•National Television Campaign
•National Radio Campaign, Including NPR
•National Print Campaign
•Author Appearances in New York City and Upon Request
•Online Advertising, Including Facebook
•New York City Bookstore Outreach
•Audio Walking Tour Campaign
John Strausbaugh , (None)
• The Village is based on the 200 acres of land Dutchman Wouter Van Twiller turned into a tobacco plantation he named Bossen Bouwery (Farm in the Woods). His farmhouse is thought to have been the first built in the area. Late in the 1630s he transferred two parcels of the plantation to Jan Van Rotterdam and Francis Lastley; the lane that ran between their farms would eventually come to be known as Christopher Street, the oldest street in the area.
• In 1644, the first black residents moved into the area, when New Amsterdam granted some of its slaves their “half-freedom” to grow food for themselves and for the colonists on mostly tiny parcels of land between today’s Houston and Christopher streets. Among them, former slave Domingo Anthony farmed a plot at the northwest corner of today’s Washington Square Park, and Paul d’Angola a lot between Minetta Lane and Thompson Street. A lane connecting the farms that followed the banks of the Minetta Brook was called the Negroes’ Causeway in colonial times. It is today’s Minetta Street.
• Washington Square Park began as a gallows and a potters’ field for eighteenth-century plague victims.
• The famous Puccini opera, La Bohème was based on Scenes de la vie Bohème, an 1849 play which was in turn based on a series of sketches about the bohemian Village friends of Henry Burger. The play was a huge hit, and suddenly Paris—then all France, then all of the Western world—was fascinated with bohemians. Riding the wave, Murger published Scenes as a book in 1851, which became an international bestseller.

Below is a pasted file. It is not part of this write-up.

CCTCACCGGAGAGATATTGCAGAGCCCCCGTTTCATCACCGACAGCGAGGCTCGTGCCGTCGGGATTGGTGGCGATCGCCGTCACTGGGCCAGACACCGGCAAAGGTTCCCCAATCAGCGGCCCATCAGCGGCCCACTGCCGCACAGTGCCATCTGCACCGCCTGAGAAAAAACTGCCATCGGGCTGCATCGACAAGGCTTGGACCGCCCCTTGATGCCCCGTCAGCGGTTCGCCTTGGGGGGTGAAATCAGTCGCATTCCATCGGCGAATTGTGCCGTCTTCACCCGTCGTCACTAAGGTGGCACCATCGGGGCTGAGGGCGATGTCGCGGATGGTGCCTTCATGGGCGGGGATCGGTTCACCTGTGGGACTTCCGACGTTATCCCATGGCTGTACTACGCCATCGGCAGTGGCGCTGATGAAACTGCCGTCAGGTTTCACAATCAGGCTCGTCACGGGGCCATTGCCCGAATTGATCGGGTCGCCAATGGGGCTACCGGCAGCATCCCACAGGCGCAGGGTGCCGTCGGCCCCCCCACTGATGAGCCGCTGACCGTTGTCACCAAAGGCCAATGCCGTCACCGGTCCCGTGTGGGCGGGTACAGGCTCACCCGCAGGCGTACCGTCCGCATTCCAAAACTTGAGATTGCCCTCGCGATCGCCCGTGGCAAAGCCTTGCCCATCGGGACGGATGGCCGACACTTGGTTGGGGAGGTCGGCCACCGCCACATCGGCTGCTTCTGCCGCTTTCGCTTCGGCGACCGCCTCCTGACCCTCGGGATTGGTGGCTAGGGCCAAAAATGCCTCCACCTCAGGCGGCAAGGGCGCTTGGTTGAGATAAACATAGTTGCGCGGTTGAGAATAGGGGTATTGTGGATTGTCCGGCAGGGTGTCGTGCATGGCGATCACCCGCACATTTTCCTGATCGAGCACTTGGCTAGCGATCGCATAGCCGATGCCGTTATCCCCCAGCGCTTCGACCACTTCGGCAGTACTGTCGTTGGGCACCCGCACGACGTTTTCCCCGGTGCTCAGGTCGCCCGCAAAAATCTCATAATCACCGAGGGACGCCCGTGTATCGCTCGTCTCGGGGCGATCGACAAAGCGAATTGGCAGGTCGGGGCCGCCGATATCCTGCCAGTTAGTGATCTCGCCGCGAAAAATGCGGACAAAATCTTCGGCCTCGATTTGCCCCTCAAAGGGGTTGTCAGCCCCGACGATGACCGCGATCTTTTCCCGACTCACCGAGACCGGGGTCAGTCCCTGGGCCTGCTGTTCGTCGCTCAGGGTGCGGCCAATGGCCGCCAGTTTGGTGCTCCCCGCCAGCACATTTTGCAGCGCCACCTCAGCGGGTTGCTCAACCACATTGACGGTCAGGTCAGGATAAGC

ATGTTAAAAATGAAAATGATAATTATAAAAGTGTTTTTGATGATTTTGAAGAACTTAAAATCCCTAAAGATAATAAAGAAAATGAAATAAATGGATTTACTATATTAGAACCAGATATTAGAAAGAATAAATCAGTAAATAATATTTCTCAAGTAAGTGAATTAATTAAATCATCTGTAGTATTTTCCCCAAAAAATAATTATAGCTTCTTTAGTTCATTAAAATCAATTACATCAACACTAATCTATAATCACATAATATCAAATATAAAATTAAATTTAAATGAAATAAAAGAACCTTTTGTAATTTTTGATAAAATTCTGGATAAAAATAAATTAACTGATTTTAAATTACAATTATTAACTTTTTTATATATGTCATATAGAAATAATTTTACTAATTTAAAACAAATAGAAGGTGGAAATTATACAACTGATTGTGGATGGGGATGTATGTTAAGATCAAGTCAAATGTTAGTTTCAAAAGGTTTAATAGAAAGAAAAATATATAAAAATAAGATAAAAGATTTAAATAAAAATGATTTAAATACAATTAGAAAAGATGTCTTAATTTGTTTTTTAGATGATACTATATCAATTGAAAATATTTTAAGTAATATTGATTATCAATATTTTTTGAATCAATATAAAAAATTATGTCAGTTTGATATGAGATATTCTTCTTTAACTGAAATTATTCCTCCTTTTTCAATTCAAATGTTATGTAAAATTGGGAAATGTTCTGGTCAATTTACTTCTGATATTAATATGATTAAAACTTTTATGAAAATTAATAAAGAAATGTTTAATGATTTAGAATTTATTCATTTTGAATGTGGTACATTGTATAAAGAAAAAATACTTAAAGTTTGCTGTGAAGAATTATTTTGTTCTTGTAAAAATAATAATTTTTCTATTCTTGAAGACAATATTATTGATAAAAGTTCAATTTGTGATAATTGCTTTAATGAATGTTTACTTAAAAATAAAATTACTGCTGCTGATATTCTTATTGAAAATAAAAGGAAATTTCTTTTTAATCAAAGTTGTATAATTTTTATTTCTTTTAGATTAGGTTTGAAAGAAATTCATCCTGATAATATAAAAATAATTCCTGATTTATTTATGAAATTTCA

• Greenwich Village contained multitudes: the best known, the bohemian village, lived alongside Henry James’ genteel, patrician Greenwich Village, north of Washington Square, home to some of the oldest and richest families in the city. It was also home to large working-class communities of Italians and Irish.
• Three of the most colorful mayors of the twentieth century came out of the Village: the charming and lackadaisical Jimmy Walker, the indefatigable Fiorello La Guardia—both natives—and Ed “How’m I doing?” Koch, who moved to the Village as an adult. Heavyweight champion Gene Tunney, the Bard of Biff, was a Village native, as was Vincent “Chin” Gigante, the Daffy Don of the Genovese Mafia family, as were the gangsters who inspired On the Waterfront.
• The title of Edward Albee’s famous play, Who’s Afraid of Virginia Woolf, came from a wall of graffiti in the West village.